Friday, February 8, 2008

Short Row Heels and Afterthought Heels

Look, Ma! No holes!

My second project when I got back into knitting (after the world's largest sweater) was a pair of socks. I had the advantage of not having someone to tell me that socks are difficult and tricky and are best left for more advanced knitters. Consequently, I didn't find socks to be difficult, tricky or better left to more advanced knitters. I thought they were great fun! My husband and I were on vacation, we popped into what was my favorite yarn shop and I picked up a sock kit and needles. Later in Barnes & Noble I picked up a book on knitting, and went back to my sister's house to sit cross-legged on the bed that night, knitting my first pair of socks on double-pointed needles. And I've never looked back.

That original pair of socks was designed with the traditional flap-and-turn heel, and I really thought that my first heel turn was a little knitting miracle. I still feel that way about heels. To think that you can shape knitting to go around corners is pretty darned cool. And so for years, that was the way all the socks I knitted were made, with the heel flap, then the heel turn, and then the gusset. About a year ago, though, I discovered short-row heels, and baby, let me tell you, THAT is the way to go!

What I like about short-row heels is that they are quicker to work, and for me - even with my high instep - they fit better, more snugly, than a flap-and-turn does. To me, they are also the perfect way to show hand-painted or self-patterning yarns to their best advantage. I've now worked several pairs of short-row heel socks, with several variations of the technique.

If you haven't worked a short-row heel before now, you are probably reading this and thinking, But Lynda, ALL heels are worked with short-rows! And you would not be wrong. With a flap-and-turn heel you work a long heel flap, work a short-row pocket for the heel, then pick up sts along both sides of the heel flap and incorporate these with the heel and the instep sts, gradually decreasing sts from the gusset sides until you are back at your original number of sts. The short-rows in that type of heel are worked from the narrower center of the heel, out towards the side edges, like this: <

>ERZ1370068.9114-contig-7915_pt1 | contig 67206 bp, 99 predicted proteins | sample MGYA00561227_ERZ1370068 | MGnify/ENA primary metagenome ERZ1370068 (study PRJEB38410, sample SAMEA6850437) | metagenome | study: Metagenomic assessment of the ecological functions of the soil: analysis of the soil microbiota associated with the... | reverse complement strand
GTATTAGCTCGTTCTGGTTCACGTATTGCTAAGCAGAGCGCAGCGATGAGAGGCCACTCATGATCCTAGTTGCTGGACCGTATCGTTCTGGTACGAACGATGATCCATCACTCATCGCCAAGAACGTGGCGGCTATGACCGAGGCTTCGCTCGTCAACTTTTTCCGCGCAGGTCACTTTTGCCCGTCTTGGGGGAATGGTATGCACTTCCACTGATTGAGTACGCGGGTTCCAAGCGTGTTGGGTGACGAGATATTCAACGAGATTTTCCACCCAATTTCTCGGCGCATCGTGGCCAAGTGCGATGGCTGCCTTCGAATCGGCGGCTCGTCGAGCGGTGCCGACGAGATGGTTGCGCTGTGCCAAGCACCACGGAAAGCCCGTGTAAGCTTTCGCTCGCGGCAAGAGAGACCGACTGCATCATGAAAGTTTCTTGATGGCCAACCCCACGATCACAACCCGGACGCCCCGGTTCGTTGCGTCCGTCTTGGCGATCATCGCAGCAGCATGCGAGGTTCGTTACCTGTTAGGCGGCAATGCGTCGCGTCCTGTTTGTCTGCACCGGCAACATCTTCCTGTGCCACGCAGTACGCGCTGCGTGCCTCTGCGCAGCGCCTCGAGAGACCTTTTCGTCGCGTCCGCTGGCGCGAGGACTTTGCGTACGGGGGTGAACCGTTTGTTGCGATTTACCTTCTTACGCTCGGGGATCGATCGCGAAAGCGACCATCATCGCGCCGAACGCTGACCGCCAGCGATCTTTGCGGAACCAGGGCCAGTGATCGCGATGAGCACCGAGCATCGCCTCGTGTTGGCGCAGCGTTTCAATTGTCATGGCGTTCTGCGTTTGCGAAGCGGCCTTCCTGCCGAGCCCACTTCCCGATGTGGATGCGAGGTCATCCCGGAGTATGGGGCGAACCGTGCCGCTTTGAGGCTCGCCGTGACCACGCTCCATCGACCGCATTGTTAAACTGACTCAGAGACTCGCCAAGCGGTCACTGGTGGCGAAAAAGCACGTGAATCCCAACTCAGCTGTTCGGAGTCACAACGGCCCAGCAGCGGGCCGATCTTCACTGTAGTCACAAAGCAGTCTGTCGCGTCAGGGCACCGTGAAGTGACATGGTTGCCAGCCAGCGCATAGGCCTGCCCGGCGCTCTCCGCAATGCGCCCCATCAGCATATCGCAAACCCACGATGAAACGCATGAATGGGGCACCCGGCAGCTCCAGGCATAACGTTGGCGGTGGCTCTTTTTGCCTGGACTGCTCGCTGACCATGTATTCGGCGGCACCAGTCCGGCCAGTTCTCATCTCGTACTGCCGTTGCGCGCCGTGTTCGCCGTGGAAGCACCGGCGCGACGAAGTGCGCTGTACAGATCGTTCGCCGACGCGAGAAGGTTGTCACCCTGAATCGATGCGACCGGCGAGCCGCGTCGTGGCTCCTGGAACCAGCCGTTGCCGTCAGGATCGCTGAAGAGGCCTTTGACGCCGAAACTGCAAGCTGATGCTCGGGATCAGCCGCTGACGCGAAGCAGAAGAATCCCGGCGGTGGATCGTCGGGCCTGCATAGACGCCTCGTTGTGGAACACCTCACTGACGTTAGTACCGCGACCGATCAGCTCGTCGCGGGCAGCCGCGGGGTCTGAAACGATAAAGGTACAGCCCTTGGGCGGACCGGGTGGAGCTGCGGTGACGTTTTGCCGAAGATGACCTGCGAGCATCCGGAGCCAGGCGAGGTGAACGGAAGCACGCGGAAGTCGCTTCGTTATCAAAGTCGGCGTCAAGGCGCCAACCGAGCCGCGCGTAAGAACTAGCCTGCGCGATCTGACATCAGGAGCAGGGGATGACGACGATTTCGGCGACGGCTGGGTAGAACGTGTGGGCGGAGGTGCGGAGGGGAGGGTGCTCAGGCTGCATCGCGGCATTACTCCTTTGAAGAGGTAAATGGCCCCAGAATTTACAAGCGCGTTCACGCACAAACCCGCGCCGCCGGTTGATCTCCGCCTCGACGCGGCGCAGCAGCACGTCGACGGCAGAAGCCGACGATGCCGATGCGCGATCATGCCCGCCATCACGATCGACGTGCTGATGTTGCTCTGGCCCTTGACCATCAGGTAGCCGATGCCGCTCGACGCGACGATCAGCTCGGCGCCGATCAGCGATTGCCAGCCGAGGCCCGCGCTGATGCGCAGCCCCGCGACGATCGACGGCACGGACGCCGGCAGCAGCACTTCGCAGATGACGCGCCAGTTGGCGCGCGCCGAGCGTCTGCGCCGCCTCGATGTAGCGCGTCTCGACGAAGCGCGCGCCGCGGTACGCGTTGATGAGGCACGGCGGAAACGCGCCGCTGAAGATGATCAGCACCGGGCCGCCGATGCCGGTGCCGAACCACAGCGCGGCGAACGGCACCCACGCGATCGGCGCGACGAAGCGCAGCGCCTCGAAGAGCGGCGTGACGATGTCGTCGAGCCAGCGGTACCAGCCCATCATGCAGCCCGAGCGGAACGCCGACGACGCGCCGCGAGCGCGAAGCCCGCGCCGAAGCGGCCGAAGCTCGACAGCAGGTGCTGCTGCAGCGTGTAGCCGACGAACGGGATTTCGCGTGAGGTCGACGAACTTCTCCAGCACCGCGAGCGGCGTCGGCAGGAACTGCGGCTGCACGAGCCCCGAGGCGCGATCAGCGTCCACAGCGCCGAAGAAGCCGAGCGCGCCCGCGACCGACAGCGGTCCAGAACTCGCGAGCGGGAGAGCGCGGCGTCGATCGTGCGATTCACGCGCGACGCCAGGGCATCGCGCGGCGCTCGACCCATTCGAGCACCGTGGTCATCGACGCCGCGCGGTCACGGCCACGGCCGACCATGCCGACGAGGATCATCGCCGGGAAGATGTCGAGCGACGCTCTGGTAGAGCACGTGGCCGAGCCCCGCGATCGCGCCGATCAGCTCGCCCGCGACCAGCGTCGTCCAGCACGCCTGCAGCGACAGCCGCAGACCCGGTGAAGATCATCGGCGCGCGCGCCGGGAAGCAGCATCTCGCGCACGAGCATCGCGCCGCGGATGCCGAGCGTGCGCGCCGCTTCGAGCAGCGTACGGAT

With a short-row heel you work the sock to the point where it is time to throw a heel in, and begin working your short rows by starting at the outer edges of your heel sts, working towards a narrow center of the heel, and then back out to reincorporate those outer heel sts back into the knitting. Once that is done, you simply begin working in the round, with your instep sts and heel sts all reunited in sock happiness once more. >< Picture bringing the two legs of the top V together, and doing the same with the bottom V. No flaps, no gussets. Simple, easy, makes me happy.

The first short-row heel I ever worked was one called The Sherman Heel, and I talked about it in detail here on my own blog, Luna Knits. This heel can be adopted to any sock pattern.

Other short-row heels that I have worked have all used some manner of YOs that are worked along with the regular sts in the second half of the heel, at the time when you are bringing all your held side sts back into the knitting. Some examples you might want to look at are in the William Street Socks from Interweave Knits, and the Snicket Socks, from Magknits. I've made a both pairs of these socks, and they each use a different method of accomplishing the short-row heel, both very nice.

Another heel variation is the Afterthought Heel. Think of a cross between either a mitten thumb set-up and then a sock toe; or an afterthought pocket set-up, followed by a sock toe.

If you know exactly where you want to put your heel, your work the sock to that point, knit across all of your heel sts (normally 1/2 of your total sts, though I have seen suggested 2/3) with a piece of waste yarn. Then slip the waste yarn sts back to your left needle, and with your working yarn, knit across these same sts again. Continue with the rest of your sock leaving the heel for later.

When it is time to work the heel, slip the working yarn sts on either side of the waste yarn - top and bottom - onto dpns or two circs. Pull out the waste yarn, leaving live sts on both your top and bottom needles. Using your working yarn, begin knitting an classic sock toe - *K to last 3 sts on your first needle, K2tog, K1. Next needle, K1, SSK.* Repeat to the end of the round. Knit one round, repeat those two rounds until you are left with the same # of sts you ended your toe with, Kitchener the remaining sts together.

Since Yarn Harlot did such a great job of explaining the Afterthought Heel done from working yarn rather than waste yarn (and using my Afterthought Pocket post as a reference) I will refer to her post here on how to make that happen.

Keep in mind that there are as many ways to knit a pair of socks as there are knitters. It means that no one is wrong, and everybody is happy. Experiment with new ways to make the same old thing - new techniques, new stitch patterns - and see what an inspiration that is in all of your projects.

1 comment:

Shannon said...

Hi - I really like the idea of an afterthought heel, but have found in the past when I've knit short row heels, they are far too snug for my very high instep. Does an afterthought heel present these same problems or is it much deeper? I like to knit toe up and have been doing the upside down heel flap since the short row thing just wasn't working out. Thoughts?